I believe to "do cloud right" you need to be able to exit from your vender and you need to have a DR capability hosted by another vender. It's not easy and I haven't seen it done (or managed to convince any customer it's worth doing) but I'll keep expressing the opinion.
Obviously the cloud venders make it easy to get data in and hard (or expensive) to get it out but imagine if a replica environment had been available, ticking over at minimum size on, say, Azure with the ability to scale up on demand?
"I believe to "do cloud right" you need to be able to exit from your vender and you need to have a DR capability hosted by another vender. It's not easy and I haven't seen it done (or managed to convince any customer it's worth doing) but I'll keep expressing the opinion."
It's relatively easy these days: http://www.theregister.co.uk/2015/07/10/microsoft_tries_to_paint_vmware_azure_with_disaster_recover_detour/
"That is what you actually pay for when buying cloud. You pay for the assumption that you have paid for the mainframe of the 21st century - an infrastructure that does not fail"
Not in public cloud you don't. Availability is stated at 99.9% if you are lucky.
You should design your applications to be resilient. See https://msdn.microsoft.com/en-us/library/azure/dn251004.aspx for some guidelines.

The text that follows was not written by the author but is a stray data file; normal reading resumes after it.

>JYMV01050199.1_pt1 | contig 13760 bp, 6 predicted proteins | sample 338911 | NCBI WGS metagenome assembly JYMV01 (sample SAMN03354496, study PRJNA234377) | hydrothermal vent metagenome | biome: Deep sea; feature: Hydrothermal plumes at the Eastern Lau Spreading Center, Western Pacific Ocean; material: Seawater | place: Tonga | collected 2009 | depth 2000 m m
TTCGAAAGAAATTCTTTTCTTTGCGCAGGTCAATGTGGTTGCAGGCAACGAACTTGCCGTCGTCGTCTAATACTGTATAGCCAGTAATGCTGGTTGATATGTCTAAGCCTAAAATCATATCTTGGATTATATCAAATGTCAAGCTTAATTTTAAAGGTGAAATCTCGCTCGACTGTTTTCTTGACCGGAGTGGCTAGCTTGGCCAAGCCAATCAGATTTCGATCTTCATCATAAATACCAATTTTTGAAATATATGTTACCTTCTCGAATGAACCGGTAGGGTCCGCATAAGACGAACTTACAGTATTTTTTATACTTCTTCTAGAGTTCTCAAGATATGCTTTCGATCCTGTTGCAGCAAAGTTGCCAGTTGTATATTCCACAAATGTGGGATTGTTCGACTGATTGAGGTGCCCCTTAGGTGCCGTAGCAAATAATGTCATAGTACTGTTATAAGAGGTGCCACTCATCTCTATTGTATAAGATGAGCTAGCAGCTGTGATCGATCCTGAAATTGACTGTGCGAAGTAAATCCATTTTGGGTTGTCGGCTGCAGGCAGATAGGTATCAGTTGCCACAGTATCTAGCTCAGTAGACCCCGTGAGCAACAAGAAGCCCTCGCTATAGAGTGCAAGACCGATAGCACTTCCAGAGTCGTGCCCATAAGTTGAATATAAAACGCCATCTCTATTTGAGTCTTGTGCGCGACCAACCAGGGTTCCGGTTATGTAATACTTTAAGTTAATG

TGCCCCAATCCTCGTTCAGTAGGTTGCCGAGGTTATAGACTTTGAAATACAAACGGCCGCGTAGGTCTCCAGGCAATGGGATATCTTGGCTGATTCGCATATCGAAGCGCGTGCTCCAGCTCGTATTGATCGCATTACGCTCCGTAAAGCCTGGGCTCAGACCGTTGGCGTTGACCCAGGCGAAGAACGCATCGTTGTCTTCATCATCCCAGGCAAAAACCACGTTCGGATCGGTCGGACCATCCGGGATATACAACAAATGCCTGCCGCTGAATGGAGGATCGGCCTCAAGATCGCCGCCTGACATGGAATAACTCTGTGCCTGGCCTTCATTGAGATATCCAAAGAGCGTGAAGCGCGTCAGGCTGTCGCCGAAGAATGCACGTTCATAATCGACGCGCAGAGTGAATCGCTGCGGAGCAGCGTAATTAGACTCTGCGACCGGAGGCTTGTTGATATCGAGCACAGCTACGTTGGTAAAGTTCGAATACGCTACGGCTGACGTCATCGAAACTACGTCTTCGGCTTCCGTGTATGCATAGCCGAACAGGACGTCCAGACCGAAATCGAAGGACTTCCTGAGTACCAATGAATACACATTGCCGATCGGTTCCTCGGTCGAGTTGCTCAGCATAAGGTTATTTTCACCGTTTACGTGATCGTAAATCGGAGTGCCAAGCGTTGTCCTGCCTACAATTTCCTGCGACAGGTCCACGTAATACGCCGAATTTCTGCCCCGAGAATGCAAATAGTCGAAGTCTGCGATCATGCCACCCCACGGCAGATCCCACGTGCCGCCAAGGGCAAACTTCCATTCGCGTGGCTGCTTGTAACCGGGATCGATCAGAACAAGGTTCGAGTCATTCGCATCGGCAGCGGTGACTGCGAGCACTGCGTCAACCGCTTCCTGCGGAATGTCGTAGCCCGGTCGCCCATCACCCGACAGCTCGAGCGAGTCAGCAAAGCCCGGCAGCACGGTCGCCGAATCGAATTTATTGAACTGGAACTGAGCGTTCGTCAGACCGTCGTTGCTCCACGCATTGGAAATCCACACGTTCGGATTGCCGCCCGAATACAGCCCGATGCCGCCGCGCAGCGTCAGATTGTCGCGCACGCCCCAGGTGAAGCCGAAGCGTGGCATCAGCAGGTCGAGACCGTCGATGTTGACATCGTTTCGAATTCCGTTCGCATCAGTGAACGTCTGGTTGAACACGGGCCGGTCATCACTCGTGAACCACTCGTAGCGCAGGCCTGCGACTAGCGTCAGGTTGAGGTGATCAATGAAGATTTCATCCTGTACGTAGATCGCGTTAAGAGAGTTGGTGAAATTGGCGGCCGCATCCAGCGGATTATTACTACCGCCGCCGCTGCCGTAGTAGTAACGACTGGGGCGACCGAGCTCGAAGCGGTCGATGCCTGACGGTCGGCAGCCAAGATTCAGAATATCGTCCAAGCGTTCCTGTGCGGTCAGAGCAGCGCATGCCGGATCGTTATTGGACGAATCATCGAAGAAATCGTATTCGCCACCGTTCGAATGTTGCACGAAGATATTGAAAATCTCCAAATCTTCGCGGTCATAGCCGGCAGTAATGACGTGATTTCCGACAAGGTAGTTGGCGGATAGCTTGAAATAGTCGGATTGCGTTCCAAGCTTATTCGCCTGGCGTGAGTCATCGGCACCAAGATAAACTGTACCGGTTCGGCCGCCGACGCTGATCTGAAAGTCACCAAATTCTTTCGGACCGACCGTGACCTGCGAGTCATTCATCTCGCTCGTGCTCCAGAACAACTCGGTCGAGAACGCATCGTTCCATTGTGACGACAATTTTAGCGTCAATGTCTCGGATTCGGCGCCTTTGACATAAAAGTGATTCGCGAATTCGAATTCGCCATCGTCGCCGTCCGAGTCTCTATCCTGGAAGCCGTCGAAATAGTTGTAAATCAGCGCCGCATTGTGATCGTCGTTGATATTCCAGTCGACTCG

>Not in public cloud you don't. Availability is stated at 99.9% if you are lucky.
And MS has been unlucky since Azure inception, because they have yet to reach that availability ... with servers that have a max uptime of 1 month, with a monthly patchday requiring multiple reboots, occasionally even bricking servers of a given type, I must say they are not doing tooo bad, still, nowhere near 99.9%.
1. Not until they manage to hire a drone who can do certificate management properly, which I doubt.
2. Not until they move their windows update test teams from China to the US or any other high tech country like UK, France, Germany .... for example. Don't get me wrong, I am sure China techies are good as well, but look what's happening to Windows Updates since they moved to China (~ release of Windows8), we have had several servers with update issues, found before updating live servers (luckily), but still. Windows workstations have had update issues several times this year alone.
From AWS Cloud Best Practices: